My heart truly goes out to all those who, forced by circumstance or conscience, are compelled to brave the marketing wilds of commercial excess today. I shed a tear for you.
Black Friday seems to tell us that, after a moment of gratitude, we should go right out again and consume everything we can. As the dust settles, tempers calm, and heartbeats slow, I hope we remember the reason for this time of year is to share with our loved ones our feelings for them. The thing that is remembered is the fact of the gift, not what the gift was.
I was looking at Youtube videos about Thanksgiving, and found that there are a huge number of people recording what they are thankful for, and the one “thing” that most talk about are their families. Traditional, nontraditional, physical relations, or families of association. Things were not mentioned very often, except in cases like the fire department that provided a Thanksgiving feast for a family after their kitchen was destroyed, or the new home built for a family after a disaster – the shininess of the appliances or expense of the food was never mentioned. The families receiving were always blown away by the thoughtfulness. We’ll remember emotions long after the thing wears out, and long after all that food is eaten or the new appliances have lost their shine, those families will remember the kindness of the folks who thought so highly of their fellow beings.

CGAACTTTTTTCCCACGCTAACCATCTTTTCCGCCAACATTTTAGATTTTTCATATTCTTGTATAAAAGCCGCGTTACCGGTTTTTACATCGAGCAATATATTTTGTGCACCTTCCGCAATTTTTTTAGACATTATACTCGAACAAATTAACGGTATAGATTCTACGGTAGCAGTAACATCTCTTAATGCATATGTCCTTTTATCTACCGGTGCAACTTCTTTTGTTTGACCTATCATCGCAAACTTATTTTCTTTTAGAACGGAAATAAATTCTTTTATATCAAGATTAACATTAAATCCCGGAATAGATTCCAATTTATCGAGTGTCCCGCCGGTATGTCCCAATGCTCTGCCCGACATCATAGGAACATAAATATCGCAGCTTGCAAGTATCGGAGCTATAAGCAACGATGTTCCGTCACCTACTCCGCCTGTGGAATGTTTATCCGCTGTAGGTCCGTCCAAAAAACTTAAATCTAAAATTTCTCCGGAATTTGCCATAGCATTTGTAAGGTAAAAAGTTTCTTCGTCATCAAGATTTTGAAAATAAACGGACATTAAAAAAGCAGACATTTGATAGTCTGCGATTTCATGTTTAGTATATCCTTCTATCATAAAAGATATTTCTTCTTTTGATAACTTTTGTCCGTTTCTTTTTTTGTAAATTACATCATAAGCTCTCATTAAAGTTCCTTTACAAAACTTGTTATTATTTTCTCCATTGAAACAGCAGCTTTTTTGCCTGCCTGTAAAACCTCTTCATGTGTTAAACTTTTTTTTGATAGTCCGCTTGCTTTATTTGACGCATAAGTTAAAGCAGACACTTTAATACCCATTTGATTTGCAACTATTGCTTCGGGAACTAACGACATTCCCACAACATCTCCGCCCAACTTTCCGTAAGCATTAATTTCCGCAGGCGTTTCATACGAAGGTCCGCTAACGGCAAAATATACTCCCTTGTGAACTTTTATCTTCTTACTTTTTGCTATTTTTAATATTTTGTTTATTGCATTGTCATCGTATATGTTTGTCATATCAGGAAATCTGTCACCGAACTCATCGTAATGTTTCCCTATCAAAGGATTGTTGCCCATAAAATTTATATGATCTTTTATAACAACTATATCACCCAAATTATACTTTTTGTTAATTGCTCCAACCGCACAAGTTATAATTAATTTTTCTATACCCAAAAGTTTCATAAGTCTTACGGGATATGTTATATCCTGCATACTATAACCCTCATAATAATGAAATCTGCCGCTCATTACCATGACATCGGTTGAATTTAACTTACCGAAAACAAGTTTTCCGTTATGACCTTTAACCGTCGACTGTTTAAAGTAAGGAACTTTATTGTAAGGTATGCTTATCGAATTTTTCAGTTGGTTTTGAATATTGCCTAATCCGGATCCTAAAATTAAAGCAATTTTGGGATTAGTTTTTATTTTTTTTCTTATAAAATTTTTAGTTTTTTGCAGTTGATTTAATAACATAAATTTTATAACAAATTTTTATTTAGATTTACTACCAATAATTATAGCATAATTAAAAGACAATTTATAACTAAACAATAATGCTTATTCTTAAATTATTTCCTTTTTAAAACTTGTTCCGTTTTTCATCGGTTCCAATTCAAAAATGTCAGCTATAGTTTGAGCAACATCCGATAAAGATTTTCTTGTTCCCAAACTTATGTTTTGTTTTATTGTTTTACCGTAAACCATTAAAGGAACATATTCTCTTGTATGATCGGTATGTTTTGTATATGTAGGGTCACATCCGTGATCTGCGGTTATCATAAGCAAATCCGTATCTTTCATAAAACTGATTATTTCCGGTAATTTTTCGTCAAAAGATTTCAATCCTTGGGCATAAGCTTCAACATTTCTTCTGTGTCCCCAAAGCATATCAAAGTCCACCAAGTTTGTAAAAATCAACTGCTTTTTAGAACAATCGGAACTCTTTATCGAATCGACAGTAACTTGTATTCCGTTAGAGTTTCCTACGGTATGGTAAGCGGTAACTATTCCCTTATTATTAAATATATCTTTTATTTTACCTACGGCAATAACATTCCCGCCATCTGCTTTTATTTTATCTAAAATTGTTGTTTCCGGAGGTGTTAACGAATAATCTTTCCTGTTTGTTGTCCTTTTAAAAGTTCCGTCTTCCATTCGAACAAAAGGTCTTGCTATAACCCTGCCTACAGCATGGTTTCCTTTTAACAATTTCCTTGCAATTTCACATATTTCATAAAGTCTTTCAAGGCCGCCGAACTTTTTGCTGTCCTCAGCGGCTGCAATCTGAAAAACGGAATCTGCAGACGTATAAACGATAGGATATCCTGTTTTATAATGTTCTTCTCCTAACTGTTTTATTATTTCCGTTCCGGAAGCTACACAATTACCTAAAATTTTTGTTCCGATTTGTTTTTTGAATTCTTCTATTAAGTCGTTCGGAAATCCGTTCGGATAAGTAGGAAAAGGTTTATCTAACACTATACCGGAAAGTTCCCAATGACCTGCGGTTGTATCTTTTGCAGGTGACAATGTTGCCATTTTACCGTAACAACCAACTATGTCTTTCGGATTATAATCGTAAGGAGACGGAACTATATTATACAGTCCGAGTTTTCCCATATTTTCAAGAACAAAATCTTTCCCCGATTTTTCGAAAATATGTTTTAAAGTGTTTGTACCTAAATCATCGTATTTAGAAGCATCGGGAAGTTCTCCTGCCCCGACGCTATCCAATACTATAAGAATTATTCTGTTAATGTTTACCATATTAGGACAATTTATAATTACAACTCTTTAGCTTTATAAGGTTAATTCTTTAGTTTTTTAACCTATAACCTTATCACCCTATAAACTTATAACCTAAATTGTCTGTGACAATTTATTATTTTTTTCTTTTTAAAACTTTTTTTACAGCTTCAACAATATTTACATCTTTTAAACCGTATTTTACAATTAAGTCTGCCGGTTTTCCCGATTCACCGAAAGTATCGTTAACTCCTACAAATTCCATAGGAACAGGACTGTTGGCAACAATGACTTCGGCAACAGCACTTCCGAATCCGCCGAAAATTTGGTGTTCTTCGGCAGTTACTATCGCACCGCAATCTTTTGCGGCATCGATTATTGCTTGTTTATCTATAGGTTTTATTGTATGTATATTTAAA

Giving thanks for abundance is sweeter than the abundance itself.
The gifts we give those we care about – whatever those may be – are only symbols of what we feel. And our gratitude as we receive those symbols will be remembered long after the thing itself is gone.